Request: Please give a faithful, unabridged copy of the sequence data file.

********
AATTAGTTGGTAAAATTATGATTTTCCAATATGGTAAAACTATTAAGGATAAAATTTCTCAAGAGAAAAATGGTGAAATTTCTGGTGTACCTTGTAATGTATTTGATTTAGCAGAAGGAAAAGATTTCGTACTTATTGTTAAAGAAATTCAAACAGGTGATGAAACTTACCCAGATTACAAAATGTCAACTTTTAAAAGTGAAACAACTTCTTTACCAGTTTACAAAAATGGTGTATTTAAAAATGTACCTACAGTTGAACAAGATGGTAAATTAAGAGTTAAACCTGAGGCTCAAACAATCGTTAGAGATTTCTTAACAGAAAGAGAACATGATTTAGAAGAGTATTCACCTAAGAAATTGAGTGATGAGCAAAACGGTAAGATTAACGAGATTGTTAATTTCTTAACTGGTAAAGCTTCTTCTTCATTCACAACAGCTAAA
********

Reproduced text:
AATTAGTTGGTAAAATTATGATTTTCCAATATGGTAAAACTATTAAGGATAAAATTTCTCAAGAGAAAAATGGTGAAATTTCTGGTGTACCTTGTAATGTATTTGATTTAGCAGAAGGAAAAGATTTCGTACTTATTGTTAAAGAAATTCAAACAGGTGATGAAACTTACCCAGATTACAAAATGTCAACTTTTAAAAGTGAAACAACTTCTTTACCAGTTTACAAAAATGGTGTATTTAAAAATGTACCTACAGTTGAACAAGATGGTAAATTAAGAGTTAAACCTGAGGCTCAAACAATCGTTAGAGATTTCTTAACAGAAAGAGAACATGATTTAGAAGAGTATTCACCTAAGAAATTGAGTGATGAGCAAAACGGTAAGATTAACGAGATTGTTAATTTCTTAACTGGTAAAGCTTCTTCTTCATTCACAACAGCTAAA